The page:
Before academics could begin, schools had a ritualized practice to go through. The students would line up outside in two lines (boys and girls) from youngest to oldest. Then, the girls would enter the school, curtseying/bowing to the teacher as they walked by. The girls would stand at attention and wait for the boys to follow their lead. After all the students entered the school, children would recite the Pledge of Allegiance. This would be followed by either the Lord’s Prayer or a moral lesson typically involving the Bible. Finally, children would be seated, take roll call, and begin the academic portion of the day.

Reading was the first lesson taught. The teacher would assign work for each level, and once students were working, one level would be called to the front to “toe the line”. This meant that they would be required to recite a passage from memory or read aloud from a textbook. When it came time for arithmetic class, the teacher would have the younger children solve problems on the blackboard. After this was finished, the older students would come to the front and practice solving math problems orally. Penmanship came next. Students would write their names, dates, and a moral saying. Penmanship class was accompanied by an oral explanation of the written morals.

Lunch was next. After students ate, they would gather more firewood and water if necessary. Then they could use the remaining time to play.

The first lesson in the afternoon would be grammar and spelling. This would be followed by a history lesson. The last class of the day was geography.

After the teacher assigned chores for the next day, most students would gather their things and head home. The teacher could give after school punishments to students who misbehaved. This commonly involved some sort of cleaning. Thus, you have a day in the life of a 19th-century student.

 

Sources

The Late Nineteenth Century One Room School, by Oak Hill School Teacher’s Resource and Curriculum Guide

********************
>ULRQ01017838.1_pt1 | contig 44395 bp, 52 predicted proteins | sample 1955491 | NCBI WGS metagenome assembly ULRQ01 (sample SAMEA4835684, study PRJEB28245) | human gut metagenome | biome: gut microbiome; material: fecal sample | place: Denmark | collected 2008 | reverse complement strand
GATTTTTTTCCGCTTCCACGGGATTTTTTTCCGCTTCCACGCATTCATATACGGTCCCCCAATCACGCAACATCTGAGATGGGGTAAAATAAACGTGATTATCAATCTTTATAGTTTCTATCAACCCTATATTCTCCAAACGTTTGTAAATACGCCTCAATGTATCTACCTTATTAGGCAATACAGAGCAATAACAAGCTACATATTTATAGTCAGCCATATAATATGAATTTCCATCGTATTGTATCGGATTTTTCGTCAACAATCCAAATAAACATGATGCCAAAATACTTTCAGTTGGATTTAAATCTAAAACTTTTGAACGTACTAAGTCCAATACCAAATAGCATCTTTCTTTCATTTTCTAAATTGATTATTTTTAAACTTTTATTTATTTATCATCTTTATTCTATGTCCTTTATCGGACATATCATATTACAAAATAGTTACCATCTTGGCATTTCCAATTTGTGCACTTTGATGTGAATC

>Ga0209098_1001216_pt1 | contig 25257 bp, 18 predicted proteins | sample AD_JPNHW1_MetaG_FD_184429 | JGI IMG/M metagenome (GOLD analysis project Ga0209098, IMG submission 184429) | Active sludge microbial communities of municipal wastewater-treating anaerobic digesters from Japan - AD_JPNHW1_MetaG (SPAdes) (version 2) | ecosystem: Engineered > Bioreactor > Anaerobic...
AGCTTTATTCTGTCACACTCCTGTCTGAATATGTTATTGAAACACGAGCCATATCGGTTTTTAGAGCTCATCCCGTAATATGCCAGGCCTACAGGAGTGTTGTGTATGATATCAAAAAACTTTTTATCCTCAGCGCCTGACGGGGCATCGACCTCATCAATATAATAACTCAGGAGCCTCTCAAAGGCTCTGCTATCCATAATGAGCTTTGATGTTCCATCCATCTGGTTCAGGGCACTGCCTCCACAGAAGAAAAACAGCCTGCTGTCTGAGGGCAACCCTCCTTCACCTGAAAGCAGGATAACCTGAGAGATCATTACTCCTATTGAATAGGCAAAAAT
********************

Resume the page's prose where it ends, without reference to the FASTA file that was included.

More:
http://mentalfloss.com/article/58705/11-ways-school-was-different-1800s

 

19th Century Education: Reading, Writing, and Arithmetic

The school year in the 1800s was scheduled around the planting and harvesting schedule and had two terms running from May-August and November-April. The schools had one room, where students of all ages would learn. The typical arrangement would be for younger students to sit in the front and older students to sit in the back, but this wasn’t always the case because students were grouped by ability. Students would move towards the back (~equivalent to moving up a grade level) when the teacher decided they were ready.

In school,  the students would focus on reading, writing, and arithmetic. This lead to the common saying the 3 R’s. However, there was a fourth R, recitation. During this time period writing utensils and paper were harder to come by, many schools would make due with only chalk and a blackboard. Since students couldn’t record information on paper, memorization was prioritized. Recitation came about because it was an effective way to test what students had learned using the available (minimal) resources.

As every student was in one room, the teacher needed to come up with strategies for classroom management. Some of these were punishments. A more proactive method was the Lancasterian System (Monitoring System). This involved having more knowledgeable students teach those who were less knowledgeable. There were two primary benefits of this strategy. It reduced the number of teachers needed, saving communities money. And it gave every student a task, reducing misbehavior.